Prescription Drug Prices in New York State

The New York State Department of Health provides this information pursuant to Public Health Law Section 278, but due to the nature of the information, cannot guarantee that it is up-to-date or accurate. Please contact pharmacies directly for more information regarding retail offerings and prices.

Frequently Asked Questions

1. What are the most frequently prescribed drugs?

The New York State Board of Pharmacy annually publishes a list of the 150 most frequently prescribed drugs, in the most common quantities. List of 150 most frequently prescribed drugs

2. I take a different strength of medication than the one listed on the website. Are the prescription drug prices for different strengths and quantities the same?

No. Drugs can be prescribed in different strengths and quantities and prices will vary depending on the strength and quantity. This website only lists the prices for the strength and quantity of the drugs published by the New York State Board of Pharmacy. If the strength or quantity of your medication is not listed, please contact your pharmacy for the price.

3. When I went to one of the pharmacies that are listed on the website, the price that they charged for my drug was not the same as the price listed on the website. Why?

Drug prices can change frequently. Always call or visit your pharmacy to find out the price. The prices on this website reflect weekly price updates and may not be the price that you find when you go to your pharmacy. The prices on this website should provide you with a good start to compare prices for certain drugs at pharmacies in your area.

4. I am unable to afford my drugs because the prices are too high. Is there anything I can do about that?

Yes, you may explore public and private prescription drug assistance programs. The website provides several helpful links on the consumer information page.

5. When I search by city, county, or ZIP code I receive a message "No Information Found Matching Your Search Criteria..." Does that mean that my pharmacy does not sell my drug?

No. This website lists the retail prices of the 150 most commonly prescribed drugs for pharmacies participating in the Medicaid program and for pharmacies submitting their retail price information. Should you encounter this message, it simply means that the website currently does not have the drug price information for the search area you defined in your query. You can attempt to search again using a wider coverage area or you can contact your local pharmacies directly to obtain price information.

6. Why do I keep seeing N/A in the search results with a short explanation of N/A - Price information not available to the Dept. of Health?

The Department of Health obtains the usual and customary price information from claims submitted by pharmacies to the Medicaid program for reimbursement and the price information submitted directly by pharmacies. Not all New York State pharmacies participate in the medicaid program or voluntarily report drug price information. Also, the claims may not include all the drugs in the 150 frequently prescribed list. When the Department of Health does not have price information an "N/A" will be displayed for the price.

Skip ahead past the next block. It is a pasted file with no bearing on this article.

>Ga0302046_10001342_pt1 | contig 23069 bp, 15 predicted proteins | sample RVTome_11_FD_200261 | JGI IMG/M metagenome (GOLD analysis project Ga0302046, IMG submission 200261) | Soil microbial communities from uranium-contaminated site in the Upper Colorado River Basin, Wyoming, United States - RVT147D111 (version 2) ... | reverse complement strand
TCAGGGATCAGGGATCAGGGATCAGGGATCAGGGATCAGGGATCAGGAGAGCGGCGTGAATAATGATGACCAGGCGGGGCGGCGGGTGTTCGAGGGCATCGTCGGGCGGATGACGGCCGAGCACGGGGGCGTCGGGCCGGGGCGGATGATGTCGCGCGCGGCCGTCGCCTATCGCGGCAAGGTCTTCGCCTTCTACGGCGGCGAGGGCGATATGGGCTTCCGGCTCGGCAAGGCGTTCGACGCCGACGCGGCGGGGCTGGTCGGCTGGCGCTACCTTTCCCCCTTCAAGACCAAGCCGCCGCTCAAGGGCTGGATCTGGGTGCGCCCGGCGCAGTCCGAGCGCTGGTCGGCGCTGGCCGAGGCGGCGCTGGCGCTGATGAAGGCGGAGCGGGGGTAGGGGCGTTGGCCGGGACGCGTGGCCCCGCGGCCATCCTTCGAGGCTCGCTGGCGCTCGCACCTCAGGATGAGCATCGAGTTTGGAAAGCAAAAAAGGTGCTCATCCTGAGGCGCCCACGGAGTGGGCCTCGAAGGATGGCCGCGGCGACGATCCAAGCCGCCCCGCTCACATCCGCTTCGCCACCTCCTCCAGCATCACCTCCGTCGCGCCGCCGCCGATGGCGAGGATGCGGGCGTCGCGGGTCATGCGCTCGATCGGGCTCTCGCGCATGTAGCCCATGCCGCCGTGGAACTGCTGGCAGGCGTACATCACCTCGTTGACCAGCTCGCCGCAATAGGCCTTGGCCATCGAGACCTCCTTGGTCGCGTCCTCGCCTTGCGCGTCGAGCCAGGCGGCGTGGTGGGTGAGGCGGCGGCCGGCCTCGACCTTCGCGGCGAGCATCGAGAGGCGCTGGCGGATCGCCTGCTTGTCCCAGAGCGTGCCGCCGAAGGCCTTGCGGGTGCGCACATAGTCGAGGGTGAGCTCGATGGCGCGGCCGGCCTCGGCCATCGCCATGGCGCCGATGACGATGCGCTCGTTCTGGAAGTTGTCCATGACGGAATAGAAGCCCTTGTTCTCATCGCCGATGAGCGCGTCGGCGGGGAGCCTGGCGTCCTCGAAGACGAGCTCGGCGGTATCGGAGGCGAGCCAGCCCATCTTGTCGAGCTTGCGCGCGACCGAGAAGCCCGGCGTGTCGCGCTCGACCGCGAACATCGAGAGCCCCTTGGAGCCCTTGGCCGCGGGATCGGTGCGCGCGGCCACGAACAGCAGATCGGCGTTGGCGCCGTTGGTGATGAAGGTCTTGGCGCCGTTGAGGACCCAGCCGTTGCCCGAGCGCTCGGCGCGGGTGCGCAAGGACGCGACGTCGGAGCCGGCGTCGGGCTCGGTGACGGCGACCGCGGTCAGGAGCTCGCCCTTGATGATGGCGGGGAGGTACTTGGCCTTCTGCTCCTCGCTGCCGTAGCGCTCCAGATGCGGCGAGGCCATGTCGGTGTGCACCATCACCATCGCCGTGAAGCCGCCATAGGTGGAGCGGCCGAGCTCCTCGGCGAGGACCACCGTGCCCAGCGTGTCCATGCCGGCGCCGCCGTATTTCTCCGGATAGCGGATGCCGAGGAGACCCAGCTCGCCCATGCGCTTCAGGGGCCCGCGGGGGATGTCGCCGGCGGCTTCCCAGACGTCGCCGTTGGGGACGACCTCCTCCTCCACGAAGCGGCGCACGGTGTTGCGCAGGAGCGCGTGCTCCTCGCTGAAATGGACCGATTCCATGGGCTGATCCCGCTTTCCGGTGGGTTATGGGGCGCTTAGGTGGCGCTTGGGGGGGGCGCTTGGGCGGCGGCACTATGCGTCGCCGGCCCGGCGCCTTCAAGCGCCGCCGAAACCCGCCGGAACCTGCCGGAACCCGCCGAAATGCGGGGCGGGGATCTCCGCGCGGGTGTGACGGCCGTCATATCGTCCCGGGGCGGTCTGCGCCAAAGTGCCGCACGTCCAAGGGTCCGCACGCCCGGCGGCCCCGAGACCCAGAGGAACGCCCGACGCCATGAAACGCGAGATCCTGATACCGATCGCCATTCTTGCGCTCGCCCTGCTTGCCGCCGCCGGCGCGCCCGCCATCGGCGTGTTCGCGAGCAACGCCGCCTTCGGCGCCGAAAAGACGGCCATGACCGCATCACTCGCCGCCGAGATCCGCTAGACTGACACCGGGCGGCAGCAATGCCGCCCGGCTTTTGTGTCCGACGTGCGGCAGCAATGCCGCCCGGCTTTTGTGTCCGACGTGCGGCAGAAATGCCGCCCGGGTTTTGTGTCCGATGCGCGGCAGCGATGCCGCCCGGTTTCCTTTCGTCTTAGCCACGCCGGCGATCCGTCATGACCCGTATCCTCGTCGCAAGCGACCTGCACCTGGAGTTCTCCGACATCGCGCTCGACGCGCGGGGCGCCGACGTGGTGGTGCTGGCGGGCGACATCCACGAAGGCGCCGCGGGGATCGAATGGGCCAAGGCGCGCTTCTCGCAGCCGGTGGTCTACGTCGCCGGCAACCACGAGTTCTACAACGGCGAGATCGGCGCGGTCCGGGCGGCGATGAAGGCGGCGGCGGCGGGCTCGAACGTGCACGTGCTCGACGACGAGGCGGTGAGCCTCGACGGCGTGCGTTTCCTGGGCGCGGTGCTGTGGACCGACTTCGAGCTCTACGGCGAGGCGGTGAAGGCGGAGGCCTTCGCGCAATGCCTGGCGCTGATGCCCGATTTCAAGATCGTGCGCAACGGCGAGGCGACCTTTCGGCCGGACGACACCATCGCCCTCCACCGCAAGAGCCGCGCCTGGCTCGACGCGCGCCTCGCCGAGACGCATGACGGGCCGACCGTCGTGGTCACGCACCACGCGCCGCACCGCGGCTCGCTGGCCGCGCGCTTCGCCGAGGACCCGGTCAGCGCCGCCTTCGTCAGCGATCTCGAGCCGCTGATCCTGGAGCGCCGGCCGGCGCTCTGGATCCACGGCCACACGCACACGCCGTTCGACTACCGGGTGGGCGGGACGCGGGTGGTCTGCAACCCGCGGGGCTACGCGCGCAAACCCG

7. Why do I see gray shaded areas in the search results?

The shaded areas on the search results page indicate that there is no generic equivalent at this time.

8. Why am I unable to find any prices for some of the drugs listed?

Of the 150 most frequently prescribed drugs, some may not be covered under the Medicaid program. Prices for these drugs are not available at this time for pharmacies that do not submit their prices directly.

9. How can I avoid potentially harmful drug interactions?

It is good practice to obtain all of your prescription medications from the same pharmacy so the pharmacist can help you avoid potentially harmful interactions. Keep careful records of the medications you are taking including the non-prescription medications. Bring these records to the attention of your health care practitioner and pharmacist who may not be familiar with your complete medical history. Always let your health care practitioner or pharmacist know if you have an unexpected reaction to a medication.

10. What services are available at pharmacies?

  • 24 Hour Service: The pharmacy is either open 24 hours a day, 7 days a week or provides 24-hour on call telephone coverage.
  • Refill Reminder: The pharmacy will notify patients when their prescription is approaching depletion.
  • Immunizations (Flu & Pneumonia): The pharmacy is certified to administer flu and pneumococcal disease vaccinations.
  • Home Delivery: The pharmacy provides prescription drug delivery services.
  • Drug Compounding: Compounding is the process of mixing drugs by a pharmacist to fit the unique needs of a patient. This may be done for medically necessary reasons to change the form of the medication from a solid pill to a liquid, to avoid a nonessential ingredient that the patient is allergic to, or to obtain the exact dose needed. It may also be done for voluntary reasons such as adding favorite flavors to a medication.

11. Why am I unable to see any services for the pharmacy listed on the pharmacy search results page?

This information is obtained from pharmacies on a volunteer basis. Even if your pharmacy offers any of these services it may not have participated in this process. As always, contact your pharmacy directly for any questions you may have about your prescriptions and the services they offer.